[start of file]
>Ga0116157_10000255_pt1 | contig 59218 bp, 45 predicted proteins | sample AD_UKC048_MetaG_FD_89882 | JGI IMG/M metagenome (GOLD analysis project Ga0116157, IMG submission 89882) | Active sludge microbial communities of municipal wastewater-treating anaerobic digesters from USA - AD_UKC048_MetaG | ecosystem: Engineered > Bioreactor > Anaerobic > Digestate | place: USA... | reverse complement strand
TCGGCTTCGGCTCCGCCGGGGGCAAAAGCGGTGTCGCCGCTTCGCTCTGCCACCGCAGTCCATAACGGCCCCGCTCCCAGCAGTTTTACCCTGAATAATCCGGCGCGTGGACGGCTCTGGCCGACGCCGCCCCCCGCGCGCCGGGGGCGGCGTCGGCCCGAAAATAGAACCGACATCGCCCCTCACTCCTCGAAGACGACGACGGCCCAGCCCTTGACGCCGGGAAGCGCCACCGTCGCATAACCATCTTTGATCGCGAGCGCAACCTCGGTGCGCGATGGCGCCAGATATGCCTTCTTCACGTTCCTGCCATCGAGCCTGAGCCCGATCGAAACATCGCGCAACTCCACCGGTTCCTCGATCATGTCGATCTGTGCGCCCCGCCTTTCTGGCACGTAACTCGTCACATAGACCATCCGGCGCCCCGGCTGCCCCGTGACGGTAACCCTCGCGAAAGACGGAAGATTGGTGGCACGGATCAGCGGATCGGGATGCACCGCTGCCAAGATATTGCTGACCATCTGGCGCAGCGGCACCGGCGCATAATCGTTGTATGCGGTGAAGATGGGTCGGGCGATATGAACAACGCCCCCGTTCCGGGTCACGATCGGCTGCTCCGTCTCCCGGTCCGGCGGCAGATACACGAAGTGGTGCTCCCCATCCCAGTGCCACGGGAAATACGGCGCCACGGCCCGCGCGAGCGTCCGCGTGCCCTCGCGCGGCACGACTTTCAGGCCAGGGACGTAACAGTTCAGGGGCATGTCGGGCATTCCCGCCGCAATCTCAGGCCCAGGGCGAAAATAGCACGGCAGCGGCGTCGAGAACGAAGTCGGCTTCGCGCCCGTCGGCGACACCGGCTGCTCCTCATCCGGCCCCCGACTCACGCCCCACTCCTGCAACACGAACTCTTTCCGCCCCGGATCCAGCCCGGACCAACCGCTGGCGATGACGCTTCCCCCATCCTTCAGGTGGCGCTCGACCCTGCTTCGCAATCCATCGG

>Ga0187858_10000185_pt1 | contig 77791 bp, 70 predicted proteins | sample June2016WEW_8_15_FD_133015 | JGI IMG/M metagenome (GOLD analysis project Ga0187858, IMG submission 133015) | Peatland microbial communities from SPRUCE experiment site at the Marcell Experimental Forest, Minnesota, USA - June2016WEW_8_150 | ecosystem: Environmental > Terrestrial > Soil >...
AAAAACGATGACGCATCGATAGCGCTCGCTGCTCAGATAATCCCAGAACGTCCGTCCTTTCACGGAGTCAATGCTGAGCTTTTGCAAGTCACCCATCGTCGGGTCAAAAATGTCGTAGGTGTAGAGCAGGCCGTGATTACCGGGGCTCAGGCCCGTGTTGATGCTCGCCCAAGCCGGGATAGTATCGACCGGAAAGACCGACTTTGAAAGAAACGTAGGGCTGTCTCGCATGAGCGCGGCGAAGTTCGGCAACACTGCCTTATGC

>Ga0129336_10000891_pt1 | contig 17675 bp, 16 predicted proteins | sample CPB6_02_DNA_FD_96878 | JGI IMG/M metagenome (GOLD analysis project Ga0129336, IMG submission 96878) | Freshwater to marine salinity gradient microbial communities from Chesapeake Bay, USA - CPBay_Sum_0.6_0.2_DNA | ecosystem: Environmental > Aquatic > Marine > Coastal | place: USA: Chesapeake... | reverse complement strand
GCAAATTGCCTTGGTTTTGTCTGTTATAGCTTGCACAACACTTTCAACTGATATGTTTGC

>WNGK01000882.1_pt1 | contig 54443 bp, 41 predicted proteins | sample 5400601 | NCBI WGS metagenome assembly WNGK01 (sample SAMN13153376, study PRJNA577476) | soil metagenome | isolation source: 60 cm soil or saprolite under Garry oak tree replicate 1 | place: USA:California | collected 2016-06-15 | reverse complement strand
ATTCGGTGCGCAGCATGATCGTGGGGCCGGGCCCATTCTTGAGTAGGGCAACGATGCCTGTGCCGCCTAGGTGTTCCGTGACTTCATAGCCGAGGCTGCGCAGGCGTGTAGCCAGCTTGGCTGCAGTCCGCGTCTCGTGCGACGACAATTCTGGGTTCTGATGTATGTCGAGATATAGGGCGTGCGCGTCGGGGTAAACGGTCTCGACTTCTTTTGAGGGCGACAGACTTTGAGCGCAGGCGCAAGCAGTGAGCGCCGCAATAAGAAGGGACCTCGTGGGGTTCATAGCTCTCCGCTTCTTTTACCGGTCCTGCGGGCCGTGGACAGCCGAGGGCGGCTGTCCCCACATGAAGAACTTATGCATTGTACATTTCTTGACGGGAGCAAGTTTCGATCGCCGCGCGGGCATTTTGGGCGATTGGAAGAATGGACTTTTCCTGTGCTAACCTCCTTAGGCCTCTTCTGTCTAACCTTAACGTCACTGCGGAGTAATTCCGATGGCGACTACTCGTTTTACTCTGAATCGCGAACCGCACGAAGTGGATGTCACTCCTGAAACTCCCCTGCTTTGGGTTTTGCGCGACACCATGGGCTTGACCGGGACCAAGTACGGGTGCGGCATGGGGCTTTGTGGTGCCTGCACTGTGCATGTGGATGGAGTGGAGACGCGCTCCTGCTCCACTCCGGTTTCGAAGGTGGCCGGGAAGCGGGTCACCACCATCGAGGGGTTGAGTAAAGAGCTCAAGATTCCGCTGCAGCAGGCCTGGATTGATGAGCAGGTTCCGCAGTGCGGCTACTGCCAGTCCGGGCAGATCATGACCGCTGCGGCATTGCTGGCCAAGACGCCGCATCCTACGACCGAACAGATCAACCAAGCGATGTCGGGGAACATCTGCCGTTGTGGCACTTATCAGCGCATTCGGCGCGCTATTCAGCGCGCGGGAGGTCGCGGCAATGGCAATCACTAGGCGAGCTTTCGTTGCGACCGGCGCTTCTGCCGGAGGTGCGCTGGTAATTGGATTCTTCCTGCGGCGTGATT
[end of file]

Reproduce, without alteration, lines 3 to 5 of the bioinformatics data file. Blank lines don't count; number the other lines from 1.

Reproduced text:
>Ga0187858_10000185_pt1 | contig 77791 bp, 70 predicted proteins | sample June2016WEW_8_15_FD_133015 | JGI IMG/M metagenome (GOLD analysis project Ga0187858, IMG submission 133015) | Peatland microbial communities from SPRUCE experiment site at the Marcell Experimental Forest, Minnesota, USA - June2016WEW_8_150 | ecosystem: Environmental > Terrestrial > Soil >...
AAAAACGATGACGCATCGATAGCGCTCGCTGCTCAGATAATCCCAGAACGTCCGTCCTTTCACGGAGTCAATGCTGAGCTTTTGCAAGTCACCCATCGTCGGGTCAAAAATGTCGTAGGTGTAGAGCAGGCCGTGATTACCGGGGCTCAGGCCCGTGTTGATGCTCGCCCAAGCCGGGATAGTATCGACCGGAAAGACCGACTTTGAAAGAAACGTAGGGCTGTCTCGCATGAGCGCGGCGAAGTTCGGCAACACTGCCTTATGC

>Ga0129336_10000891_pt1 | contig 17675 bp, 16 predicted proteins | sample CPB6_02_DNA_FD_96878 | JGI IMG/M metagenome (GOLD analysis project Ga0129336, IMG submission 96878) | Freshwater to marine salinity gradient microbial communities from Chesapeake Bay, USA - CPBay_Sum_0.6_0.2_DNA | ecosystem: Environmental > Aquatic > Marine > Coastal | place: USA: Chesapeake... | reverse complement strand